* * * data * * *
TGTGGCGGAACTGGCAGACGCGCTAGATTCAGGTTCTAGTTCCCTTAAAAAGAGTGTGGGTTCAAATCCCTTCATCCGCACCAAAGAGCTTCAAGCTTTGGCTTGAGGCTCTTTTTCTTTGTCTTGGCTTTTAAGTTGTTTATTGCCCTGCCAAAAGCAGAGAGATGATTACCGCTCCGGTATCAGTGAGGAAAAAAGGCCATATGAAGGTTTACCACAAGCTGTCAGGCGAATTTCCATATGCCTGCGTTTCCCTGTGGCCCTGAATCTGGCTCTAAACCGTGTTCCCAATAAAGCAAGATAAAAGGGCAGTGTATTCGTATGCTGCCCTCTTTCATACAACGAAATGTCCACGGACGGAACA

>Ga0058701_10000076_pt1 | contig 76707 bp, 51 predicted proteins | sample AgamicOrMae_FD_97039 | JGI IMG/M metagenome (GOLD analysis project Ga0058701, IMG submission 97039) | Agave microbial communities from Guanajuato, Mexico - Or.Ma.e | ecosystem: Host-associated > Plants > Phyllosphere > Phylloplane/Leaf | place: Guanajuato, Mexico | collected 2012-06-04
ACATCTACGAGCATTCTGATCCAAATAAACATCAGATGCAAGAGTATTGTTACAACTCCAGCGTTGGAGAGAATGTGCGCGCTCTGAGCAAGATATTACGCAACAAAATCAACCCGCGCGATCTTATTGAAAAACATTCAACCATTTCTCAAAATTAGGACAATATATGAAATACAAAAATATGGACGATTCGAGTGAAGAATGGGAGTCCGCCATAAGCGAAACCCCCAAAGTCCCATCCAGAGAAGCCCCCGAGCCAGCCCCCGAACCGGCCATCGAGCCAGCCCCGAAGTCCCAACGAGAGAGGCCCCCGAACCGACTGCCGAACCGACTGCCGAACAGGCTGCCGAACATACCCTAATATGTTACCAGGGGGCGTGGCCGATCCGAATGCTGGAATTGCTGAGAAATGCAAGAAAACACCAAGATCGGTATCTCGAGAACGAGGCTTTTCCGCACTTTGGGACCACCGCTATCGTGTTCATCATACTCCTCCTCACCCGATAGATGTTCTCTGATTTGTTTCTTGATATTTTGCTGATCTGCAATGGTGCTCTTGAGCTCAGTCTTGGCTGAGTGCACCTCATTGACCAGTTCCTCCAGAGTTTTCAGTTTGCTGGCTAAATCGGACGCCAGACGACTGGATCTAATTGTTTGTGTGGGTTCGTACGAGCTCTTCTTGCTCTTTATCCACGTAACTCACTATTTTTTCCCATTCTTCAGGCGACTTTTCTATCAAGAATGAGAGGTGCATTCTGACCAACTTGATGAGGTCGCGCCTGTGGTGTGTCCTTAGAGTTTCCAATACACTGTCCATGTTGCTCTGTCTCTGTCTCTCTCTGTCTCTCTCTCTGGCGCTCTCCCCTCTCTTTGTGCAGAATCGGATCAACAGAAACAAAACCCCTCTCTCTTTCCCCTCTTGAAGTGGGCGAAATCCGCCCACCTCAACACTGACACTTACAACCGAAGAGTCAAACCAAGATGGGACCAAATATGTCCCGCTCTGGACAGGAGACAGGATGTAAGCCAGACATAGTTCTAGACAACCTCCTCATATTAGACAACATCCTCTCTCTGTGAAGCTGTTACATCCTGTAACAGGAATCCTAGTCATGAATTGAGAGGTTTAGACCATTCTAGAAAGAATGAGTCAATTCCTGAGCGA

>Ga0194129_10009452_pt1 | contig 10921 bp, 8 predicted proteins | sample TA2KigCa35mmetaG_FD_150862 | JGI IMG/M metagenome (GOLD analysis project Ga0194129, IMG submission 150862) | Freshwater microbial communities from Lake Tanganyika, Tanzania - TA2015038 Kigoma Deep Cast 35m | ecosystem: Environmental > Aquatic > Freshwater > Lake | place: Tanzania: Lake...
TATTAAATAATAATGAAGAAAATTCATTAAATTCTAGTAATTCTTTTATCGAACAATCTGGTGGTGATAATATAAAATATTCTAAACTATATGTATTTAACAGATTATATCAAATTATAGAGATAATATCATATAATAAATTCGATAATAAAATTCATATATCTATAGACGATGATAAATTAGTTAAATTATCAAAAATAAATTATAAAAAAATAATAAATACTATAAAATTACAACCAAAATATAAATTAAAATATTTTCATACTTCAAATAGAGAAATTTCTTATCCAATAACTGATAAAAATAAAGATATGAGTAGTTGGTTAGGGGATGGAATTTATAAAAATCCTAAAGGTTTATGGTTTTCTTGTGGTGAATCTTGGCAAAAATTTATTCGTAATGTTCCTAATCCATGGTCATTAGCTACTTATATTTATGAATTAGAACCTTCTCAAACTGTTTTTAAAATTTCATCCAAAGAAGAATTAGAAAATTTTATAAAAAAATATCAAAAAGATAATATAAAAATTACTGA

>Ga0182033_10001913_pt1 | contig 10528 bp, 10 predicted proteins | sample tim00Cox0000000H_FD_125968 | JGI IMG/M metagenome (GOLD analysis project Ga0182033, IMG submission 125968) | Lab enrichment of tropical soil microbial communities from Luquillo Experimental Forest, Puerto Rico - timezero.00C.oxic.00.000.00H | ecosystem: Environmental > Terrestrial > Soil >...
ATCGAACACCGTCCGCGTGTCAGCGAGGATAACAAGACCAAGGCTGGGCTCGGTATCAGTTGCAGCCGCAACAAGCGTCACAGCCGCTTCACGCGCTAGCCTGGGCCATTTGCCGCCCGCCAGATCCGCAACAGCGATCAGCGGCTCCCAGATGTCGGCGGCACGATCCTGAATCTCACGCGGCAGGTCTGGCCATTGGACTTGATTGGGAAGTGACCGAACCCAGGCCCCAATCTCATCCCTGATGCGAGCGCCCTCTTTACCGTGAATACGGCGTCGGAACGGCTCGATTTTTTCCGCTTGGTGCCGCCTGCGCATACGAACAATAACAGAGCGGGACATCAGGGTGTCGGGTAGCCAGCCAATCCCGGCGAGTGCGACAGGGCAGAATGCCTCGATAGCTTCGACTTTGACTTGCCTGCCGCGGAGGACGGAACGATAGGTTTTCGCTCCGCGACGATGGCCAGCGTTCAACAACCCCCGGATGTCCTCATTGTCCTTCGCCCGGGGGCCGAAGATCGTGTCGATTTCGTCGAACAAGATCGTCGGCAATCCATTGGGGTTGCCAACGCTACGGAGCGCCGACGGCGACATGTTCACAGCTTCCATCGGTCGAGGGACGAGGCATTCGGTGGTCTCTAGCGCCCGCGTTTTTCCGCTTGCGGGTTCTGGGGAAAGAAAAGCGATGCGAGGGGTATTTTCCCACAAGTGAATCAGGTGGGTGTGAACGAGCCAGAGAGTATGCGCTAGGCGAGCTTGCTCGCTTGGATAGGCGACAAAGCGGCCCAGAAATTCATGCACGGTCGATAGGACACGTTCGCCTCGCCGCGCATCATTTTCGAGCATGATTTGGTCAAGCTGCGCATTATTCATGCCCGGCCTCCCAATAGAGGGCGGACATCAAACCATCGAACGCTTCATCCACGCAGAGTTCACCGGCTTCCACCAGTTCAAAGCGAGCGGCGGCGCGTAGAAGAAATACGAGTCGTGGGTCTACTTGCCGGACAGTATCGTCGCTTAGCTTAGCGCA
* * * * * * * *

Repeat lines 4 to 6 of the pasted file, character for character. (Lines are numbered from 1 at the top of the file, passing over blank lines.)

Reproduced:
>Ga0194129_10009452_pt1 | contig 10921 bp, 8 predicted proteins | sample TA2KigCa35mmetaG_FD_150862 | JGI IMG/M metagenome (GOLD analysis project Ga0194129, IMG submission 150862) | Freshwater microbial communities from Lake Tanganyika, Tanzania - TA2015038 Kigoma Deep Cast 35m | ecosystem: Environmental > Aquatic > Freshwater > Lake | place: Tanzania: Lake...
TATTAAATAATAATGAAGAAAATTCATTAAATTCTAGTAATTCTTTTATCGAACAATCTGGTGGTGATAATATAAAATATTCTAAACTATATGTATTTAACAGATTATATCAAATTATAGAGATAATATCATATAATAAATTCGATAATAAAATTCATATATCTATAGACGATGATAAATTAGTTAAATTATCAAAAATAAATTATAAAAAAATAATAAATACTATAAAATTACAACCAAAATATAAATTAAAATATTTTCATACTTCAAATAGAGAAATTTCTTATCCAATAACTGATAAAAATAAAGATATGAGTAGTTGGTTAGGGGATGGAATTTATAAAAATCCTAAAGGTTTATGGTTTTCTTGTGGTGAATCTTGGCAAAAATTTATTCGTAATGTTCCTAATCCATGGTCATTAGCTACTTATATTTATGAATTAGAACCTTCTCAAACTGTTTTTAAAATTTCATCCAAAGAAGAATTAGAAAATTTTATAAAAAAATATCAAAAAGATAATATAAAAATTACTGA

>Ga0182033_10001913_pt1 | contig 10528 bp, 10 predicted proteins | sample tim00Cox0000000H_FD_125968 | JGI IMG/M metagenome (GOLD analysis project Ga0182033, IMG submission 125968) | Lab enrichment of tropical soil microbial communities from Luquillo Experimental Forest, Puerto Rico - timezero.00C.oxic.00.000.00H | ecosystem: Environmental > Terrestrial > Soil >...